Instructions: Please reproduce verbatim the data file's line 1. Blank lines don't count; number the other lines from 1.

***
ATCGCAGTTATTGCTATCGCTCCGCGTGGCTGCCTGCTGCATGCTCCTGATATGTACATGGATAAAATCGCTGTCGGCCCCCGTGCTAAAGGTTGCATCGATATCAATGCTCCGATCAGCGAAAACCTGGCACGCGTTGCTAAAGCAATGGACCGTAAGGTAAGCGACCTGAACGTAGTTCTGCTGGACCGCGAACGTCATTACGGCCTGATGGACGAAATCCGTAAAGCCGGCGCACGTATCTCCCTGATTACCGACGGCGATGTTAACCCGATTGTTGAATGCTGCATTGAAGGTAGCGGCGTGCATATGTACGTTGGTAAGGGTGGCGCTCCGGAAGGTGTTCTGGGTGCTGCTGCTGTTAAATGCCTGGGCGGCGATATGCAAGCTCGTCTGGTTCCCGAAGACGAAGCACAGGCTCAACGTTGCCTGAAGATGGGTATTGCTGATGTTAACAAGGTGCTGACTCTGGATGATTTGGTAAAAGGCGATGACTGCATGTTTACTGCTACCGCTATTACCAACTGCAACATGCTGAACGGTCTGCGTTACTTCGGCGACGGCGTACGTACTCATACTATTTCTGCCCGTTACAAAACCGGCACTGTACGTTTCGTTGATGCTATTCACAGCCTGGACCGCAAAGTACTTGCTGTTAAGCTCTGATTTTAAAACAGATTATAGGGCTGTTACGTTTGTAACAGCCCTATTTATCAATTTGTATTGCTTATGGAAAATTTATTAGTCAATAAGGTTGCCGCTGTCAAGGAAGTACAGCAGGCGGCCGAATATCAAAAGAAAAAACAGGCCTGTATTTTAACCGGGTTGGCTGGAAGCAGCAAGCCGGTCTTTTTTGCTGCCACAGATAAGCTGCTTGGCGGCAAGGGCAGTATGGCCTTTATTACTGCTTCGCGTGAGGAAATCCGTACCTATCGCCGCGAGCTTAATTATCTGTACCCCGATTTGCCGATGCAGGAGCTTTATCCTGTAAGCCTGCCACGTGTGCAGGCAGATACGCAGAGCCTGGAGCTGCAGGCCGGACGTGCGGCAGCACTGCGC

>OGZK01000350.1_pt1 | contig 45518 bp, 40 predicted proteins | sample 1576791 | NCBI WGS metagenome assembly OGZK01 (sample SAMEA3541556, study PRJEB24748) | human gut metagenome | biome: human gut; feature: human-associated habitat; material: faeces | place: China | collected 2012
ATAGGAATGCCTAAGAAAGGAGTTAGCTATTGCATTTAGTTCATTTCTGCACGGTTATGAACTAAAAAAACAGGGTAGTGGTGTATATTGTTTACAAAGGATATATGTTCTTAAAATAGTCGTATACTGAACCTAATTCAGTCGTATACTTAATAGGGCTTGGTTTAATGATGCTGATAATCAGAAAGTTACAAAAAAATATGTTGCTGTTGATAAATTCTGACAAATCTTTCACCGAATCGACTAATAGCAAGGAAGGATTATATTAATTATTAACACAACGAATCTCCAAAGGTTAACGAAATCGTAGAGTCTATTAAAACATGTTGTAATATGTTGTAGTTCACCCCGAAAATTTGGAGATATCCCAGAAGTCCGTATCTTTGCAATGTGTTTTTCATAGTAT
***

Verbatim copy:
ATCGCAGTTATTGCTATCGCTCCGCGTGGCTGCCTGCTGCATGCTCCTGATATGTACATGGATAAAATCGCTGTCGGCCCCCGTGCTAAAGGTTGCATCGATATCAATGCTCCGATCAGCGAAAACCTGGCACGCGTTGCTAAAGCAATGGACCGTAAGGTAAGCGACCTGAACGTAGTTCTGCTGGACCGCGAACGTCATTACGGCCTGATGGACGAAATCCGTAAAGCCGGCGCACGTATCTCCCTGATTACCGACGGCGATGTTAACCCGATTGTTGAATGCTGCATTGAAGGTAGCGGCGTGCATATGTACGTTGGTAAGGGTGGCGCTCCGGAAGGTGTTCTGGGTGCTGCTGCTGTTAAATGCCTGGGCGGCGATATGCAAGCTCGTCTGGTTCCCGAAGACGAAGCACAGGCTCAACGTTGCCTGAAGATGGGTATTGCTGATGTTAACAAGGTGCTGACTCTGGATGATTTGGTAAAAGGCGATGACTGCATGTTTACTGCTACCGCTATTACCAACTGCAACATGCTGAACGGTCTGCGTTACTTCGGCGACGGCGTACGTACTCATACTATTTCTGCCCGTTACAAAACCGGCACTGTACGTTTCGTTGATGCTATTCACAGCCTGGACCGCAAAGTACTTGCTGTTAAGCTCTGATTTTAAAACAGATTATAGGGCTGTTACGTTTGTAACAGCCCTATTTATCAATTTGTATTGCTTATGGAAAATTTATTAGTCAATAAGGTTGCCGCTGTCAAGGAAGTACAGCAGGCGGCCGAATATCAAAAGAAAAAACAGGCCTGTATTTTAACCGGGTTGGCTGGAAGCAGCAAGCCGGTCTTTTTTGCTGCCACAGATAAGCTGCTTGGCGGCAAGGGCAGTATGGCCTTTATTACTGCTTCGCGTGAGGAAATCCGTACCTATCGCCGCGAGCTTAATTATCTGTACCCCGATTTGCCGATGCAGGAGCTTTATCCTGTAAGCCTGCCACGTGTGCAGGCAGATACGCAGAGCCTGGAGCTGCAGGCCGGACGTGCGGCAGCACTGCGC